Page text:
Japanese art and the eclectic style of Hasegawa Settan
Lee Jay Walker
Modern Tokyo Times
The Japanese artist Hasegawa Settan (1778-1843) produced a very eclectic mixture of art. His published books also provide amazing glimpses into the world that existed during his lifetime. Therefore, while his name isn’t famous internationally – or even in Japan unless you are a specialist in art – he still left a fascinating legacy.
In the first art piece in this article, you have three delightful bats playing a game to see who can drink sake first. The vagueness of the background intrigues the viewer even more. However, the innocence of this lovely art piece – irrespective of the real meaning, works a treat.
Hasegawa was respected in the Buddhist circles he mixed in. Thus he was given the Buddhist honorary title of Hokkyō. This means the “Bridge of the Dharma.”
He lived during a time when soon the Edo Period would end. Hence, 25 years after his death, the new world of the Meiji Period (1868-1912) would begin. However, the world of Hasegawa was very different because the impact of international artistic forces remained in the background – apart from the potency of Chinese art that never ceased during the Edo Period and a few artists who were inspired by Western art (notably Dutch art).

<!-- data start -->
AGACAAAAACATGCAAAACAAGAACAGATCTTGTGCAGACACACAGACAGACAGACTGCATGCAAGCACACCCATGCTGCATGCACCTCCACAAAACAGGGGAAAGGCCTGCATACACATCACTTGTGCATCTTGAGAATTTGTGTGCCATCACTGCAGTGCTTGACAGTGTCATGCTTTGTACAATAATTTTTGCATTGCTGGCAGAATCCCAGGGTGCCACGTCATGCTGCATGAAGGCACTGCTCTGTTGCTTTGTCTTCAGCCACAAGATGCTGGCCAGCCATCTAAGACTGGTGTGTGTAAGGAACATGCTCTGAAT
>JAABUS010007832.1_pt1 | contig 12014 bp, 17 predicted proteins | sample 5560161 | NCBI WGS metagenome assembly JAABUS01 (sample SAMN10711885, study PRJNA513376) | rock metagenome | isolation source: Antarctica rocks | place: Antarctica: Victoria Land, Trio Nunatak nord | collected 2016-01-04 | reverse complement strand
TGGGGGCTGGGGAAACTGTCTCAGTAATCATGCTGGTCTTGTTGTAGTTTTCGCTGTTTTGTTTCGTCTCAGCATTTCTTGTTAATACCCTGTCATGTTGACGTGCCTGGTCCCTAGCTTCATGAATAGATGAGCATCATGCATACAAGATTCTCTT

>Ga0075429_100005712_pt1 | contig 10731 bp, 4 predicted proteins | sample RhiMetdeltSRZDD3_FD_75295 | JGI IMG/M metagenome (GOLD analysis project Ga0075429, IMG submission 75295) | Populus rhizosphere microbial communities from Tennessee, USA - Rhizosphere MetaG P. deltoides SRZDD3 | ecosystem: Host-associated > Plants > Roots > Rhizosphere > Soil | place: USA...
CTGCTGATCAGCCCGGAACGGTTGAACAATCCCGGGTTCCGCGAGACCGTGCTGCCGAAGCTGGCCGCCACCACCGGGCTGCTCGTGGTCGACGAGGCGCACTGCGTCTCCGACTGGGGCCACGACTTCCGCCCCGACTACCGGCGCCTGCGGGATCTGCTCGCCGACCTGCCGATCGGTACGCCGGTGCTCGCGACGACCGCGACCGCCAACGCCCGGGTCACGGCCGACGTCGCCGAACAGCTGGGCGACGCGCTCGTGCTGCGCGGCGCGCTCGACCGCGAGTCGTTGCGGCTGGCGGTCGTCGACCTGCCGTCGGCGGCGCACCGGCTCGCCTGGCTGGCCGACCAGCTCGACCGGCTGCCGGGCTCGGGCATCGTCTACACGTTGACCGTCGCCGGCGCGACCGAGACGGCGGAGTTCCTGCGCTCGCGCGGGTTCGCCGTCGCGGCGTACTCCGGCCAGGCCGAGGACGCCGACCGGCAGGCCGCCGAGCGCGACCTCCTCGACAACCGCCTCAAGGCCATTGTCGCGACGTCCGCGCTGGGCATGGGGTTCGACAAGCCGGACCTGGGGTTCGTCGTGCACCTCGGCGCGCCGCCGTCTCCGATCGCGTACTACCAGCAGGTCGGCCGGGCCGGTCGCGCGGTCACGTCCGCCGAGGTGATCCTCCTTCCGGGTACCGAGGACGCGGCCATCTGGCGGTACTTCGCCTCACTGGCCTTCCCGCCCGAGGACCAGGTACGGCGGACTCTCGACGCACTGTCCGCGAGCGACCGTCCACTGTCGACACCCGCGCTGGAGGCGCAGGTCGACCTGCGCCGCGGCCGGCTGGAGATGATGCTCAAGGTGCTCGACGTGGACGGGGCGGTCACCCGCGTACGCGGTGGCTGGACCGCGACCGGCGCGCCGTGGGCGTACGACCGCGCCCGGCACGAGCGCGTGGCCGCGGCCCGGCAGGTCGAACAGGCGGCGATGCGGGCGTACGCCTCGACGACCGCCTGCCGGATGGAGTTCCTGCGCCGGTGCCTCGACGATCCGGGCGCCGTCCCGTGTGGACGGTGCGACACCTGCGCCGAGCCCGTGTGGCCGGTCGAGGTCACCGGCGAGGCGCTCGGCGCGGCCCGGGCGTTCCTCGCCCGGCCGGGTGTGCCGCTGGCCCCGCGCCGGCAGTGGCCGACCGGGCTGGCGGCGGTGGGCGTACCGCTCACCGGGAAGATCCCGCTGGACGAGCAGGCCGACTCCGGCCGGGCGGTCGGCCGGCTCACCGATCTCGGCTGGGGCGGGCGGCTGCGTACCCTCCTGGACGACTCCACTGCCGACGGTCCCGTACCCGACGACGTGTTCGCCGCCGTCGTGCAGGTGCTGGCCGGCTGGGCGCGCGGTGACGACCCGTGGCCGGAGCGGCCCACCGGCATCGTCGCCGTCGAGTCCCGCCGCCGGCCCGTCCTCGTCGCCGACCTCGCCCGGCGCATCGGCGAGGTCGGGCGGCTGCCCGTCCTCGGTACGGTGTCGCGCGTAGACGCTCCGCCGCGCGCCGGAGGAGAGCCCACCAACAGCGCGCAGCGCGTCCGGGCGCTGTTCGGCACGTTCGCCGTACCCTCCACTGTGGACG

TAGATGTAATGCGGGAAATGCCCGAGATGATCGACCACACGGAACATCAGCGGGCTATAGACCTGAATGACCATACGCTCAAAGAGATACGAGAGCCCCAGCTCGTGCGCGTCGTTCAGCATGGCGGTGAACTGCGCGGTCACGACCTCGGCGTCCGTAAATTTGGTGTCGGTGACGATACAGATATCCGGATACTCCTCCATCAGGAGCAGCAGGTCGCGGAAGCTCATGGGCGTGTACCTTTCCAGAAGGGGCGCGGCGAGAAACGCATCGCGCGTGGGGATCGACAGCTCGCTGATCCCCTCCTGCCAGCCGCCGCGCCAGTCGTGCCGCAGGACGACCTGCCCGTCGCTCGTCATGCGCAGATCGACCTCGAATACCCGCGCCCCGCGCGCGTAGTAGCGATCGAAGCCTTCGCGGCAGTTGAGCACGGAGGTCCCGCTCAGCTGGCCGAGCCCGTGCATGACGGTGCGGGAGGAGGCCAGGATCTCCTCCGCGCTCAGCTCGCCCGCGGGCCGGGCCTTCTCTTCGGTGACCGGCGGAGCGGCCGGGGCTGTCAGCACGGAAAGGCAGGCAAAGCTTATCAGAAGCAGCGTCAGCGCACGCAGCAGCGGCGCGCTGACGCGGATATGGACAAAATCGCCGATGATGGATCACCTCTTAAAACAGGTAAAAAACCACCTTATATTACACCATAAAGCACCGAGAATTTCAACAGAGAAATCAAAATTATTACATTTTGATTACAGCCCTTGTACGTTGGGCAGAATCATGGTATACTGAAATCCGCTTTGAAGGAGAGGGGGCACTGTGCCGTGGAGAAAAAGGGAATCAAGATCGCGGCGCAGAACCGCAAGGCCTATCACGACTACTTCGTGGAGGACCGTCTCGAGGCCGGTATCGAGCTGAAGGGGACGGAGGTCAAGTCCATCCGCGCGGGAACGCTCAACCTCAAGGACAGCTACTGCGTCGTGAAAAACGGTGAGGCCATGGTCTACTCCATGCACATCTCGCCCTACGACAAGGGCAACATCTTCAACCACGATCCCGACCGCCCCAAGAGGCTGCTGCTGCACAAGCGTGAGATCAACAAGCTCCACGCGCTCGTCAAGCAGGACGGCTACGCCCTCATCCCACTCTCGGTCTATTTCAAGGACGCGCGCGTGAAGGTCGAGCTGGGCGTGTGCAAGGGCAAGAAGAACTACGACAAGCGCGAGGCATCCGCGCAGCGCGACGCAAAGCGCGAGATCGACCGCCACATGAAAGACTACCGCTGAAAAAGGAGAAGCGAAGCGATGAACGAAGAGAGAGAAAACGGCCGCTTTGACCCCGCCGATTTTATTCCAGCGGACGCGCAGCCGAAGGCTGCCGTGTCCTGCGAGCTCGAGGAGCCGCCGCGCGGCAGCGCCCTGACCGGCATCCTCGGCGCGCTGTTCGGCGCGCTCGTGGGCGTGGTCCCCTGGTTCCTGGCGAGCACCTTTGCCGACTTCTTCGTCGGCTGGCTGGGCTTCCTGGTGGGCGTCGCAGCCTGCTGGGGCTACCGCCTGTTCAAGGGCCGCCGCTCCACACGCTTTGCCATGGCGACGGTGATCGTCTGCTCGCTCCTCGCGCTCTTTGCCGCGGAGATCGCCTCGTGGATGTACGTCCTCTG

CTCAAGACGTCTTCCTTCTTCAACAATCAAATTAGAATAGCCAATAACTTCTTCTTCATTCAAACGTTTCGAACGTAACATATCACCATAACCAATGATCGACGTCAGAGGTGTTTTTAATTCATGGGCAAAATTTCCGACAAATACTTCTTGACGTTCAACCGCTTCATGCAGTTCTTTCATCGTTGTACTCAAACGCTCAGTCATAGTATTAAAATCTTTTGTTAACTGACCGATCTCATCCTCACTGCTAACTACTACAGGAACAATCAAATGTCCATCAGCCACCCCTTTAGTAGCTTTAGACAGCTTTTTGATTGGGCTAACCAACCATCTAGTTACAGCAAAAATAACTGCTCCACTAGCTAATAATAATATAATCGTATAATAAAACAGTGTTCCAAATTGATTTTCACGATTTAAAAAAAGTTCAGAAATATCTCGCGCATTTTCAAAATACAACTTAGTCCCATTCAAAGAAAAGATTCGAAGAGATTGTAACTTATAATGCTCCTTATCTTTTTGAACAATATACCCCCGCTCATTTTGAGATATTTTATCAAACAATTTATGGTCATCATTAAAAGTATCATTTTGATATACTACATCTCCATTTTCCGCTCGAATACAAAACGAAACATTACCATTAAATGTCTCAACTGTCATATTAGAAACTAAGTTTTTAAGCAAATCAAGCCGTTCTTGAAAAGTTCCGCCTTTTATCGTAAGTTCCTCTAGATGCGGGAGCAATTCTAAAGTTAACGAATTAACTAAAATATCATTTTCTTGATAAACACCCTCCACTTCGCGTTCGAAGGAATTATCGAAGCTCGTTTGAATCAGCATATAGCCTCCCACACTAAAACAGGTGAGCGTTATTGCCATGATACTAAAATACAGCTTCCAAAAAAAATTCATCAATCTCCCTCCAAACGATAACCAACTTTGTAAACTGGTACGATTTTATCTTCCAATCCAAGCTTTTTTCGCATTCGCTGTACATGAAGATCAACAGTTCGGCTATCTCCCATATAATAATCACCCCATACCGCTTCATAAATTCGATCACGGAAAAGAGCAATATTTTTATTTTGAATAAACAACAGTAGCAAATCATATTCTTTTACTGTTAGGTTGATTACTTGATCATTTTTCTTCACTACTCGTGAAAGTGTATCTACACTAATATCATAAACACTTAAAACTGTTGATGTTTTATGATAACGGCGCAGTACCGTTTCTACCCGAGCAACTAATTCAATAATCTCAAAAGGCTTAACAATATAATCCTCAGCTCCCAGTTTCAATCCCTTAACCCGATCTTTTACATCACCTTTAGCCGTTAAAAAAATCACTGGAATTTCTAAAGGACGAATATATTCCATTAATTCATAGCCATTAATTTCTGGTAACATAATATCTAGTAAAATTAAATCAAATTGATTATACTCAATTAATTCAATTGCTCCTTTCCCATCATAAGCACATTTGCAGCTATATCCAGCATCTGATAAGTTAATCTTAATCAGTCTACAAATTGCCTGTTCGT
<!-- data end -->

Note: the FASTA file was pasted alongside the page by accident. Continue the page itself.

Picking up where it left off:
Originally, Hasegawa was a wood sculptor who did woodblock carvings in the process of creating ukiyo-e prints that were extremely popular during the Edo Period. His art – and the Buddhist spiritual angle – entails that you have monetary factors and spiritual factors behind the works he produced.
PLEASE SUPPORT MODERN TOKYO TIMES by DONATING
Modern Tokyo News is part of the Modern Tokyo Times group
DONATIONS to SUPPORT MODERN TOKYO TIMES – please pay PayPal and DONATE to email@example.com
http://moderntokyotimes.com Modern Tokyo Times – International News and Japan News
http://sawakoart.com – Sawako Utsumi personal website and Modern Tokyo Times artist
https://moderntokyonews.com Modern Tokyo News – Tokyo News and International News
PLEASE JOIN ON TWITTER
https://twitter.com/MTT_News Modern Tokyo Times